What do I need to know about an anti-inflammatory diet?
Inflammation has been a hot topic lately, with a lot of circulating information about anti-inflammatory diets, foods and supplements. And for good reason – research has now shown that certain foods and eating patterns can reduce the occurrence, symptoms and severity of inflammatory conditions. In particular, an anti-inflammatory diet can supplement the effects of physical therapy and medication for managing arthritis, and has been shown to reduce symptoms of pain, joint stiffness, swelling and tenderness.
Still wondering what the term “inflammation” actually refers to? You’re not alone. As a recent buzz word, many are yet to learn that inflammation refers to the body’s protective response to illness or injury. Inflammation can be either acute or chronic. Acute inflammation is the body’s immediate response to short term illness or infection, such as swelling when you stub your toe. On the other hand, certain conditions can cause a prolonged inflammatory response that we refer to as “chronic” inflammation. These conditions include arthritis, coeliac disease, asthma and inflammatory bowel disease. Inflammation can also occur after we exercise as our body adjusts to increased stress and loading. Lastly, many people don’t realise that conditions such as obesity, heart disease and diabetes are in fact “inflammatory” (a.k.a. inflammation producing) conditions.
Inflammation and diet
Whilst certain superfoods and supplements often steal the limelight as “anti inflammatory foods”, the most effective way to manage inflammation through our diet is to consume a wide variety of healthy, anti-inflammatory foods. Foods that reduce inflammation include fruits, vegetables, wholegrains, legumes, oily fish, nuts and seeds. These food groups are commonly associated with a Mediterranean diet pattern, which explains why a Mediterranean diet has been proven to lower levels of inflammatory markers and reduce symptoms of arthritis and generalised joint pains. You’ll also notice that that an anti-inflammatory diet is consistent with general healthy eating recommendations.
In terms of anti-inflammatory foods, variety is key, as each anti-inflammatory food functions differently. Different foods contain unique compounds (including types of antioxidants, polyphenols and fibre) which target different inflammatory processes. Because of this, no single food or nutrient will “cure” inflammation. Likewise, we also know that certain foods can contribute towards inflammation and should be avoided, including junk foods, alcohol and processed meats.
7 top tips for reducing chronic inflammation
1. Eat five servings of different coloured vegetables daily
The benefits of our “2&5” are extremely underrated. Vegetables contain many important vitamins, antioxidants and phenolic compounds that help reduce inflammation in the body. Aim to incorporate a variety of different colours, as different pigments provide different nutrients, which each possess different anti-inflammatory properties.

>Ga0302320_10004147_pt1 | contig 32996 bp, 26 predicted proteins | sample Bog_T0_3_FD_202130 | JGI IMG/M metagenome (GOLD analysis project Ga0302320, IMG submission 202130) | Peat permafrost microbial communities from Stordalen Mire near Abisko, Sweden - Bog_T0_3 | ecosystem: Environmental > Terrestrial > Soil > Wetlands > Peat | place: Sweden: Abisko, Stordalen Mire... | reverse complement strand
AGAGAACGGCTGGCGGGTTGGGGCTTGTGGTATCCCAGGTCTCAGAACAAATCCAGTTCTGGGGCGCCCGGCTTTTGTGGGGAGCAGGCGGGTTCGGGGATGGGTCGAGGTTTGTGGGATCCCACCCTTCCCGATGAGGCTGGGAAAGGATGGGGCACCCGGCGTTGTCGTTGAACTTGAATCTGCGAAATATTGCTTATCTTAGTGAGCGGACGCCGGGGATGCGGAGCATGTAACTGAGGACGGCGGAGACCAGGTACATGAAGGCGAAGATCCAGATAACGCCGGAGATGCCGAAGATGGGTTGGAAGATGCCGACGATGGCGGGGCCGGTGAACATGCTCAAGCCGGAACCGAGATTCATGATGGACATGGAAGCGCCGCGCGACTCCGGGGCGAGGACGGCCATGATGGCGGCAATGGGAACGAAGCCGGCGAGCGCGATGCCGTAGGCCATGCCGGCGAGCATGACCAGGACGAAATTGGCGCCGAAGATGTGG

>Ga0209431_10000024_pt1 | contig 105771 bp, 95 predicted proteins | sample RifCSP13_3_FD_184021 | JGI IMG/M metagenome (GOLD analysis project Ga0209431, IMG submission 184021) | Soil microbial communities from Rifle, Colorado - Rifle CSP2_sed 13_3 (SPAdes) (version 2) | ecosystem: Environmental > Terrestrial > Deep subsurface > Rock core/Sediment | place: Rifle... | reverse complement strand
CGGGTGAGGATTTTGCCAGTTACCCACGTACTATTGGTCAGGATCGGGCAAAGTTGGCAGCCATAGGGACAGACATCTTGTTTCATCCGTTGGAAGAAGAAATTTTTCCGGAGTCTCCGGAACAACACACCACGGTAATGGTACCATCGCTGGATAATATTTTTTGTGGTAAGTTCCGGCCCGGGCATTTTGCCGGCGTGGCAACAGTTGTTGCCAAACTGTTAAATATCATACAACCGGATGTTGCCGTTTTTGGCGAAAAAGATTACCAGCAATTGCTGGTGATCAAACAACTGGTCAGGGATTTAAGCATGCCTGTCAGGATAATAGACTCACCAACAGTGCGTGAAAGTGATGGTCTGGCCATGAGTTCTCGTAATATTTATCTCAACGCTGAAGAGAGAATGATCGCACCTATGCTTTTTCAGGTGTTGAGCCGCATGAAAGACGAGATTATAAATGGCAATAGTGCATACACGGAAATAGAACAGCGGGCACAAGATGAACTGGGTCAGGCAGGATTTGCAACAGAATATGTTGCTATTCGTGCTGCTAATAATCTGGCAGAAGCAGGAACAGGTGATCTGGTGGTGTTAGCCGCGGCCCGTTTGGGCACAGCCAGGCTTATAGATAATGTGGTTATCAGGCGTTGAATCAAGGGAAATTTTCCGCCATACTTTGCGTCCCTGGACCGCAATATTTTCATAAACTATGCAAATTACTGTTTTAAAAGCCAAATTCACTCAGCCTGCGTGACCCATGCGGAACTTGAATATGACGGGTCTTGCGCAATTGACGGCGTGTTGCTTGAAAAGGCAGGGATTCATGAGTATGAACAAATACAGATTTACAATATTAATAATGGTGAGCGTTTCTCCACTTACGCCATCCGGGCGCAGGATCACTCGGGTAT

2. Experiment with recipes containing legumes and beans
The resistant starch in legumes and beans is a type of fibre that helps to fuel the bacteria in our gut. Throughout it’s fermentation process, resistant starch helps to reduce inflammation in the gut and throughout the body.
3. Cook with extra-virgin olive oil
Olive oil contains an antioxidant called oleocanthal which produces similar benefits to the anti-inflammatory drug ibuprofen.
4. Consume oily fish 2-3 times per week
Oily fish such as tuna and salmon contain omega-3, which metabolises into anti-inflammatory compounds called resolvins and protectins. Nuts, chia seeds and flax seeds are also sources of omega-3 that can help to reduce inflammation.
5. Flavour foods with spices such as turmeric, cinnamon and ginger
Spices, especially turmeric, contain chemicals that block inflammatory pathways throughout the body. Plus, they taste delicious and are a fantastic alternative to flavouring foods with salt.
6. Enjoy nuts/seeds as snacks, through salads or as breakfast-toppers
Nuts contain many anti-inflammatory compounds such as omega-3, magnesium, l-arginine and vitamin E. But remember, nuts are easy to over-portion and can contribute to weight gain when consumed in excess. The recommended serving size of nuts and seeds is 30g, or a small handful.
7. Replace refined carbohydrates for wholegrains, and limit fast foods, fatty meats and sugary drinks
Not only will this help to maintain a healthy weight and happy gut, but will prevent the production of inflammation.
Feel like you’re running in circles trying to eat healthy, manage your nutrition and meet your health and fitness goals? Personalised dietary advice is more effective than “dieting” when it comes to losing weight, and keeping it off. Our Accredited Practising Dietitian, Regina Tilyard, will work alongside your needs and preferences to create a nutrition plan that will deliver results.